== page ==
Every Joe at the lumberyard understands that a 2×4 does not measure 2 in. by 4 in. Those "nominal dimensions" may apply at the rough-cut stage, but the actual finished dimensions are approximately 1.5×3.5 in. after air drying, planing, and rounding the corners so you don't get splinters. If you need an accurate, straight piece of wood, then after kiln drying, you must pass your stick through a second joiner/planer phase. This operation shaves off even more wood, leaving perfectly square, true surfaces on all four sides with no bow or twist.
What about knots? Good lumber carries a grading stamp related to the severity and location of knots and other imperfections. Grading is tricky. For example, a beam held horizontally takes most of its stress near the top edge (compression) and bottom edge (tension), leaving the middle region relatively stress-free. A big knot in the middle of a board, therefore, may not degrade the rating. If you cut that same beam in half lengthwise so the big knot appears on the side of the new structure, where stress is highest, the rating plummets.
Architects and builders understand these issues. They call out the specific type and grade of lumber for every part of a new building, such as "green Douglas fir, grade standard or better." They also design in a substantial margin of safety to account for the reality of manufacturing in their industry—sloppy assembly, inability to read or follow directions, and materials a grade or two below the called-for specifications.
Similar considerations affect electronics. A 5-V capacitor doesn't last long when you use it at 5 V. A 16-bit ADC doesn't really provide 216 equally spaced quantization levels. A 150-Gbyte disk doesn't really hold 150 Gbytes. Engineers must take these issues into account. In that way, the electronics industry bears a certain similarity to the lumber business.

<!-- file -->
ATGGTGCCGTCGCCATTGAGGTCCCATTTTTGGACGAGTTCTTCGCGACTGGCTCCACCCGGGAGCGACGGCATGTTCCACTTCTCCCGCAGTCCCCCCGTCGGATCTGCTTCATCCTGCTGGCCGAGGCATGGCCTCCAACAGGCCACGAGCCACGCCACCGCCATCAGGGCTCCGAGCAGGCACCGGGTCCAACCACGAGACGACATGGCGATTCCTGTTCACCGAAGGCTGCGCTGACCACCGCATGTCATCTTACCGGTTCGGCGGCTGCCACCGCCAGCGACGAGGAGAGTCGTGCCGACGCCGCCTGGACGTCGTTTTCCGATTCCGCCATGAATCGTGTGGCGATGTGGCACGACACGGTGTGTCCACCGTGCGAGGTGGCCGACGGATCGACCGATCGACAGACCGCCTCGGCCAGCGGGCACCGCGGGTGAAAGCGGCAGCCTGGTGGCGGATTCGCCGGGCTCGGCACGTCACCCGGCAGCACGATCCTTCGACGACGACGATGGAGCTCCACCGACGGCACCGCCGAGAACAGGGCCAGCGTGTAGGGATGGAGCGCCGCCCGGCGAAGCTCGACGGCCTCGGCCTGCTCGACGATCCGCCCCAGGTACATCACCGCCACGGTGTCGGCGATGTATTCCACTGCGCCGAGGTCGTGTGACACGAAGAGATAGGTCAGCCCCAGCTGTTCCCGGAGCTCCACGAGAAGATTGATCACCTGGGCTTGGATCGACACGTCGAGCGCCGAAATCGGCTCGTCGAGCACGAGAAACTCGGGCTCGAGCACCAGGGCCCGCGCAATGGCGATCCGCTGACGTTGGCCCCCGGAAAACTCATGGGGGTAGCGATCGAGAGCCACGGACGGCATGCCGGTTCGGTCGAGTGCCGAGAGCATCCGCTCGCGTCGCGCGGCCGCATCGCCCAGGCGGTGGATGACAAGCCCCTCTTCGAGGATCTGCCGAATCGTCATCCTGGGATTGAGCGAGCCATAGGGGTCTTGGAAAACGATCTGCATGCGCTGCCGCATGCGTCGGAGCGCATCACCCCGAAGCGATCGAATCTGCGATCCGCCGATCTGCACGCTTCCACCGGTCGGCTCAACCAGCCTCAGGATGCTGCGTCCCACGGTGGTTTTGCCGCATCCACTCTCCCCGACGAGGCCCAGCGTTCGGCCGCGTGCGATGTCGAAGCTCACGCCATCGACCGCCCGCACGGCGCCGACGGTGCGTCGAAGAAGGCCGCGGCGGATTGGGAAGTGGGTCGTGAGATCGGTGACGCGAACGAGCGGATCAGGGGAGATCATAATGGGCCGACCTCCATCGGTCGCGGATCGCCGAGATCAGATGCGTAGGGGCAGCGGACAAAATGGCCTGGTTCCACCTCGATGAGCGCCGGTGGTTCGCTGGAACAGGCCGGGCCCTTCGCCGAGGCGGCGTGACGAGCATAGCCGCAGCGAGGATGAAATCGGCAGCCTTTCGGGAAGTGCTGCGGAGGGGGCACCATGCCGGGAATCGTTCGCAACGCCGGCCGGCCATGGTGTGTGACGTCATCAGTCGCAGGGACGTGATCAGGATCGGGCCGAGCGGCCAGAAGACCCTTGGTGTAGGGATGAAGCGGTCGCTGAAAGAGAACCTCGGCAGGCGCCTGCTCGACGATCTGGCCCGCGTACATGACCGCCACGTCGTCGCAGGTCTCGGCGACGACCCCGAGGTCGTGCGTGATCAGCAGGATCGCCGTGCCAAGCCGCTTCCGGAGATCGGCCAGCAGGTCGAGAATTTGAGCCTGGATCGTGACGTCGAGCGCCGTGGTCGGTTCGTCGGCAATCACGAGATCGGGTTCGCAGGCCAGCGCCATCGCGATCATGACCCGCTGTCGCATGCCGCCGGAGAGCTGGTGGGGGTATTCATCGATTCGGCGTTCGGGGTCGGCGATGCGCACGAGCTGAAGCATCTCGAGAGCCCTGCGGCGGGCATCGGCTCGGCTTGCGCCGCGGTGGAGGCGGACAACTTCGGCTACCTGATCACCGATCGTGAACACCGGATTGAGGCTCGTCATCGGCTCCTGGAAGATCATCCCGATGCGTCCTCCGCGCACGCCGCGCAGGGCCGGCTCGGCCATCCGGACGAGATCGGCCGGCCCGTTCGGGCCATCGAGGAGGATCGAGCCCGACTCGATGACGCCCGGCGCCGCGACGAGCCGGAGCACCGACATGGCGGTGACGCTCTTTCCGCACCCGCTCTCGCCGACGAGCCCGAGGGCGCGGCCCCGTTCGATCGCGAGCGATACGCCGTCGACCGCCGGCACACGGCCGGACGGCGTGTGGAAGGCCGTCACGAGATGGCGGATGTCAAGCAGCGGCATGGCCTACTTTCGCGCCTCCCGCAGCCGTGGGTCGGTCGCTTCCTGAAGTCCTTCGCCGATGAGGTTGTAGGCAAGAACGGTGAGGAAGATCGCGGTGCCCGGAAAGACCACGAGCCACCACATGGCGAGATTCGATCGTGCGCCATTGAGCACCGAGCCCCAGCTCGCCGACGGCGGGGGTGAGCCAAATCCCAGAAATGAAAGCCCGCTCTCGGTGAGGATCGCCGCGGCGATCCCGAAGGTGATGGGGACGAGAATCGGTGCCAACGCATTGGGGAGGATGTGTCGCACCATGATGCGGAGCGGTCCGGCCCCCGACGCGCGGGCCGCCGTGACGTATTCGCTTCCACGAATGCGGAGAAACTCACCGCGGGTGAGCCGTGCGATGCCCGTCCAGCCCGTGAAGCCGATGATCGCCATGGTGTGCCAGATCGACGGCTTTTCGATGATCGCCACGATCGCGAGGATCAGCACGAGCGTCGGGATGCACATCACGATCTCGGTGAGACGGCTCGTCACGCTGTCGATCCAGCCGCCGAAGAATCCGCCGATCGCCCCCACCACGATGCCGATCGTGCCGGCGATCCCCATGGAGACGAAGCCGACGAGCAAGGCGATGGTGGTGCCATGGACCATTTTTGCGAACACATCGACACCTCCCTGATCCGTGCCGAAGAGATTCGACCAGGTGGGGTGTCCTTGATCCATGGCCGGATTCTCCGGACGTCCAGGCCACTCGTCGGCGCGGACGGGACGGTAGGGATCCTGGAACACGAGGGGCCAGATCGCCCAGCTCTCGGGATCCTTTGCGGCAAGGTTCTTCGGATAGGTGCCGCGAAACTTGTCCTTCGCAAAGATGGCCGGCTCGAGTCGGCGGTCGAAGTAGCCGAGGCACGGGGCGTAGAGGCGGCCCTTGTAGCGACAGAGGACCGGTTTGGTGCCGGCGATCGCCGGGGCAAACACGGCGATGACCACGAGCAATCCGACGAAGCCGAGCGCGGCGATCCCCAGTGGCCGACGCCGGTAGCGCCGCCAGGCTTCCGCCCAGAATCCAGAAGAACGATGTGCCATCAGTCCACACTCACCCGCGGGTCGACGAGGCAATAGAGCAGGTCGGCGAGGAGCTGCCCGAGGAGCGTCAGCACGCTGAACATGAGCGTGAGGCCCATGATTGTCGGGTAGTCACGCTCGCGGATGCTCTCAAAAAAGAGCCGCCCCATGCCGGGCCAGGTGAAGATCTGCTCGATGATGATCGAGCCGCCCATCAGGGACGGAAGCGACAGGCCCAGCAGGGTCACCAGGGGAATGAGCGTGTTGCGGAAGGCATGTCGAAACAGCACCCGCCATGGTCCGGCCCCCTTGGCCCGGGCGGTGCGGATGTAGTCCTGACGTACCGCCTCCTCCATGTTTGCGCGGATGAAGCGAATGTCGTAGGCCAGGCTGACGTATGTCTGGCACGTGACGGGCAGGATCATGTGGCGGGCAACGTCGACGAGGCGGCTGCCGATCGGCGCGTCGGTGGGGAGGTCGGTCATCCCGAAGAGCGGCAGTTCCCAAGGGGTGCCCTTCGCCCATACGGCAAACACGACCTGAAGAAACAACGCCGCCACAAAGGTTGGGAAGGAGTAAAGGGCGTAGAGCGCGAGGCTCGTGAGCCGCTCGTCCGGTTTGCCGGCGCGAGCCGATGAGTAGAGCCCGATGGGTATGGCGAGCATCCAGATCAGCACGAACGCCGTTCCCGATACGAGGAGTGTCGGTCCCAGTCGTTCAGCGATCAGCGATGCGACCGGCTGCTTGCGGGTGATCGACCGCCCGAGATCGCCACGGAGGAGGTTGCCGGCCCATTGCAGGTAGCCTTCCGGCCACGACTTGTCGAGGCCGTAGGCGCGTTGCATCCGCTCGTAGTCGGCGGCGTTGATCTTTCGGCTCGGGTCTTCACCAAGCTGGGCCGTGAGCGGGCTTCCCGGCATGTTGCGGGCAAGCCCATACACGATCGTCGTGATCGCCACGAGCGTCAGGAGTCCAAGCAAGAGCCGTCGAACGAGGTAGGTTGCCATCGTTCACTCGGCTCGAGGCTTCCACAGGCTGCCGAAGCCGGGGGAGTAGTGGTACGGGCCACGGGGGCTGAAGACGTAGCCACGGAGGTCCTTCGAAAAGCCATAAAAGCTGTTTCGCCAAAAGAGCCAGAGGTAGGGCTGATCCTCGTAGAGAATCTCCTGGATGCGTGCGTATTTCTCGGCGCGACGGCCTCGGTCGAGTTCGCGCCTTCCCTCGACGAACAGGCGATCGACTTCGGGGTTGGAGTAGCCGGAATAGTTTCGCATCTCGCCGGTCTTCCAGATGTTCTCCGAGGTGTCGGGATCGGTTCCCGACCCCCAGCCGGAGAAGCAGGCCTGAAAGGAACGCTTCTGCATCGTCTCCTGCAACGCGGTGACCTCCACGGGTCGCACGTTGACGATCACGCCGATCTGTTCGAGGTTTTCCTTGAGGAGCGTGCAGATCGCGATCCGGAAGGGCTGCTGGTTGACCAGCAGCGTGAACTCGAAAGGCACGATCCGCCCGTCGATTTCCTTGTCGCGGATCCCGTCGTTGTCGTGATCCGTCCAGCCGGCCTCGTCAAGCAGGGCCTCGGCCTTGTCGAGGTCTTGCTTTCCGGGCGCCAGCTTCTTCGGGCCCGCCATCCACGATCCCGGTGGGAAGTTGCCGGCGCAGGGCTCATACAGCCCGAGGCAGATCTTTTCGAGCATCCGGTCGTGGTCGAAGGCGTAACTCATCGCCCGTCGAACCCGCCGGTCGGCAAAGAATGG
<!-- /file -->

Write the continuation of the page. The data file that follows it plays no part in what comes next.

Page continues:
However, one important difference exists. Every year, electronic-component manufacturers spew forth nominal specifications, typical operating parameters, and models "indicative of nominal performance but not guaranteed." Engineers then use these models, verbatim, in simulators all over the world, to verify the correctness of their designs. Where is the safety factor?
In other words, suppose an engineer creates a mechanical model of a 2×4 that actually measures 2 by 4 inches. He then proceeds to design things using this model, assuming further that every board runs straight and true, with no knots. He makes no allowance for error. Are you laughing? A carpenter would!
Seriously, there are no rating agencies for semiconductor models, no federal regulations, and no safety inspectors. Little prevents a manufacturer from supplying a nominal model claiming one level of performance but delivering something quite different.
For this reason, designers of military, medical, and high-reliability equipment always derate component specifications. They account for extremes of power-supply fluctuation, ambient temperature, loss of active cooling systems, material variation, memory errors due to high-energy particle radiation, and the expected degree of specsmanship on the part of their component suppliers. Then, if they really want the product to work, designers test all components before putting them into the system.
Not every project deserves such scrutiny, but, if you do not allocate a healthy margin of safety in your simulations, you deserve a good knock on the head with a nominally dimensioned 1.5×3.5-in. piece of green Douglas fir, standard and better grade.